The introduction of refrigerated railway cars made it viable to ship frozen meat, including frozen rabbit, to major cities and ports. Over the next three decades, rabbit trapping and freezing became a valuable industry.
In their paper The Rabbit Industry in South-East Australia, 1870-1970, Warwick Eather and Drew Cottle discuss the importance of the industry to rural Australia. While the lack of refrigerated transport initially put limits on the availability of rabbits in both the local market and for export, improvements in meat preservation eventually made the trade a profitable one. Eather and Cottle write that by 1929 the rabbit industry was reported to be the largest employer of labour in Australia.
Rabbit preserving factories were established from the 1870s, the first being in Colac, Victoria, where some 6,650,000 rabbits were canned over the 15 years of its operations. Many other canneries operated in south-eastern Australia, with supplies to the military in Australia and overseas helping to support the industry through the early decades of the 20th century.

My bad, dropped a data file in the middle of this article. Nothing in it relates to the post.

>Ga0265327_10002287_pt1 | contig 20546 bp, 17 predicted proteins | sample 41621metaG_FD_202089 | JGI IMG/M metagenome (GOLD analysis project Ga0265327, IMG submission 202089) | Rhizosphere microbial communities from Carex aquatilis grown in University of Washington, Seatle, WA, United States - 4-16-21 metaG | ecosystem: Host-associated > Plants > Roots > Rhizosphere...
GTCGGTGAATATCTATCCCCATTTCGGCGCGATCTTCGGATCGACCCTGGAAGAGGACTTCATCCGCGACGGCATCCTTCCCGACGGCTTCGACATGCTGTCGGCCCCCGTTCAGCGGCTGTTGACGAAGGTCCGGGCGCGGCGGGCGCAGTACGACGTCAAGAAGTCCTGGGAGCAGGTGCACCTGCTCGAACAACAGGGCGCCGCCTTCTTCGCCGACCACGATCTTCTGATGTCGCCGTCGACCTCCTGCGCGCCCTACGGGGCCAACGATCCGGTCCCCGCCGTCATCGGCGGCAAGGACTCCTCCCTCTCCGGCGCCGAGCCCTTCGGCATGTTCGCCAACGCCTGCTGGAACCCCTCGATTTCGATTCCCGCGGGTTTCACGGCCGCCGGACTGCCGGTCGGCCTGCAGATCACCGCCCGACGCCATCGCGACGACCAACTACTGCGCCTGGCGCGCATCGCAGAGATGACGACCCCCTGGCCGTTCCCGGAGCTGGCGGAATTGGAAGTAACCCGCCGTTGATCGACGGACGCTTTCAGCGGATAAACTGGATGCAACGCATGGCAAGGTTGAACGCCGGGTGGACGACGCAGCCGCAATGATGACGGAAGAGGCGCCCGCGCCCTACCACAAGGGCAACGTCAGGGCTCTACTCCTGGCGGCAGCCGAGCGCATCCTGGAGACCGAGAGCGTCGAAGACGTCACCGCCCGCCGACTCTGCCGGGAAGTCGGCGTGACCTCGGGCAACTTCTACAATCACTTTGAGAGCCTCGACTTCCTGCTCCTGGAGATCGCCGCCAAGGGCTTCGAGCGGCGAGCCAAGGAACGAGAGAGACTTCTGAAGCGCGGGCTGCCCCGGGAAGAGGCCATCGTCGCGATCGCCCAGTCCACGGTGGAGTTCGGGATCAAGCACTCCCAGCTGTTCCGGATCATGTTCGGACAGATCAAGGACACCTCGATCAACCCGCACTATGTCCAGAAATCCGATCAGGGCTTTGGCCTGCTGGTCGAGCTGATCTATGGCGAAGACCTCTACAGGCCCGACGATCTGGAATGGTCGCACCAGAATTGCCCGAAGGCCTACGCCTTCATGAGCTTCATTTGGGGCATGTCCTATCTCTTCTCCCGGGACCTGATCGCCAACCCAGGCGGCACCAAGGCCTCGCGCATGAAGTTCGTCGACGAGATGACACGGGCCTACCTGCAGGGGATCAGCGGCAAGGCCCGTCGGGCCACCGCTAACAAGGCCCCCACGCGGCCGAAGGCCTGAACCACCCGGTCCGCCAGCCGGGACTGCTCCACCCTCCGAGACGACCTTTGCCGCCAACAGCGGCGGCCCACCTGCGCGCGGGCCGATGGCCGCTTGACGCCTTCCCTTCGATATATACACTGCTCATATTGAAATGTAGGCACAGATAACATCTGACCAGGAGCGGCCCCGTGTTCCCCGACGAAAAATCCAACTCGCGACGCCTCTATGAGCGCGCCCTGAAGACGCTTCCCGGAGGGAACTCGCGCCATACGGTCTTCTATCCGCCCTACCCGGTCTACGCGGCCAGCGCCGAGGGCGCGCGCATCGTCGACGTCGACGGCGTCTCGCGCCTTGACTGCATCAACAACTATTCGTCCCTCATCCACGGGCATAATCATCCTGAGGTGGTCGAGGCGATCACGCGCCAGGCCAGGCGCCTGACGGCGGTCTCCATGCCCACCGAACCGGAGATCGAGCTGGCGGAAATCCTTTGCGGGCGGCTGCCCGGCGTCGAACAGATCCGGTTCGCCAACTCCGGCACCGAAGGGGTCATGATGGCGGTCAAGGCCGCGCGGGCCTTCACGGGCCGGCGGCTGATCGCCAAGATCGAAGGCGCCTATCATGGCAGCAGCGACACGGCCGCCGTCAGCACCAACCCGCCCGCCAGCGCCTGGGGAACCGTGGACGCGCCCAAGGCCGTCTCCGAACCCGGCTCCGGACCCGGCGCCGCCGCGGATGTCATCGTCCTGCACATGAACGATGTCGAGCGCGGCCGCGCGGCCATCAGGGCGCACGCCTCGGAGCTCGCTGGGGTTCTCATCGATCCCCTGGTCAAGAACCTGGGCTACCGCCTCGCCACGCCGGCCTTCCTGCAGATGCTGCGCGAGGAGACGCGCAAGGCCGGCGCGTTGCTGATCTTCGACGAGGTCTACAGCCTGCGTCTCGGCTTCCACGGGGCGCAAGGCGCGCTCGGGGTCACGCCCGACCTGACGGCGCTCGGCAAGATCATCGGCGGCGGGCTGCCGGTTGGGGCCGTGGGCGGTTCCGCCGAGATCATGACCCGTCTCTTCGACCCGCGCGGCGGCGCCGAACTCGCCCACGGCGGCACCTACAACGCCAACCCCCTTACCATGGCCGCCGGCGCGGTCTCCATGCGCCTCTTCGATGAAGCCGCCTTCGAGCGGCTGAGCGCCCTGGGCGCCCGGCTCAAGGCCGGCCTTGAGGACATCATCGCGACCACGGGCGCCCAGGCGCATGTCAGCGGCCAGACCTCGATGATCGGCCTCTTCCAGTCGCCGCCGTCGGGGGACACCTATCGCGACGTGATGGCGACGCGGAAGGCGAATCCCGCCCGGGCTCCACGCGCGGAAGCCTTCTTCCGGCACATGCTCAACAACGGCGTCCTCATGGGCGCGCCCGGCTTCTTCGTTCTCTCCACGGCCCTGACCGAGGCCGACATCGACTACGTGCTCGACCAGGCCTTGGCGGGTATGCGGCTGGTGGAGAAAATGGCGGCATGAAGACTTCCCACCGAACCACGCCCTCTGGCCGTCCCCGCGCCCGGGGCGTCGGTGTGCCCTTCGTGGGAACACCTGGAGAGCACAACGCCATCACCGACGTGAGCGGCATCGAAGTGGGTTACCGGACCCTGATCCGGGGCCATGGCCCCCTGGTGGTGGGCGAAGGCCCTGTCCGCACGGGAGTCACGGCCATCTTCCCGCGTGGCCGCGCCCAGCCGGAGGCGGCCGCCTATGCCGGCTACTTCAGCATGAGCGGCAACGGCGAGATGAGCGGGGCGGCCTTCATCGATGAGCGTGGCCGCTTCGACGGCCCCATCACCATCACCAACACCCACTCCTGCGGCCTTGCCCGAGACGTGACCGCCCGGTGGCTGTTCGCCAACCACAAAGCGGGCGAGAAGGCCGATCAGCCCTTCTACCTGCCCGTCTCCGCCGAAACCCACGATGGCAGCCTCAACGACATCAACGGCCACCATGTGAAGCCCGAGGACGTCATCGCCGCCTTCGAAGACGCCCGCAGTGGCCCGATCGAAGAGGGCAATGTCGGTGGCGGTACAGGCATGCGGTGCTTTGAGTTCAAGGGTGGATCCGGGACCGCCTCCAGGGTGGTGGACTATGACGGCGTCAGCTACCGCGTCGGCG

However, from the 1890s, frozen rabbit began to replace the canned product, particularly for the export trade. In 1891, the New South Wales Fresh Food and Ice Company was the first to export frozen carcases to England, where there was a ready market. The export trade in frozen rabbits and hares was later supported by the governments of New South Wales and Victoria. In New South Wales, special rabbit trains transported the frozen carcases to Darling Habour, Sydney, from small freezing works around the state. According to Eather and Cottle, the advances in freezing and transport pushed exports from 570,736 rabbits in 1901 to 11,877,036 in 1906.
The industry was a boon to small towns. For example, in Bungendore, NSW, a rabbit-freezing plant opened in 1906 and in the year ending July 31, 1909, handled more than 1.5 million rabbits. The plant employed 14 workers and over 250 trappers. The skins were also valued to make felt for the hat trade.
The trade in frozen rabbit continued through the first half of the 20th century but slowed after the introduction of myxomatosis, a virus released by the CSIRO in 1951 to control rabbit populations.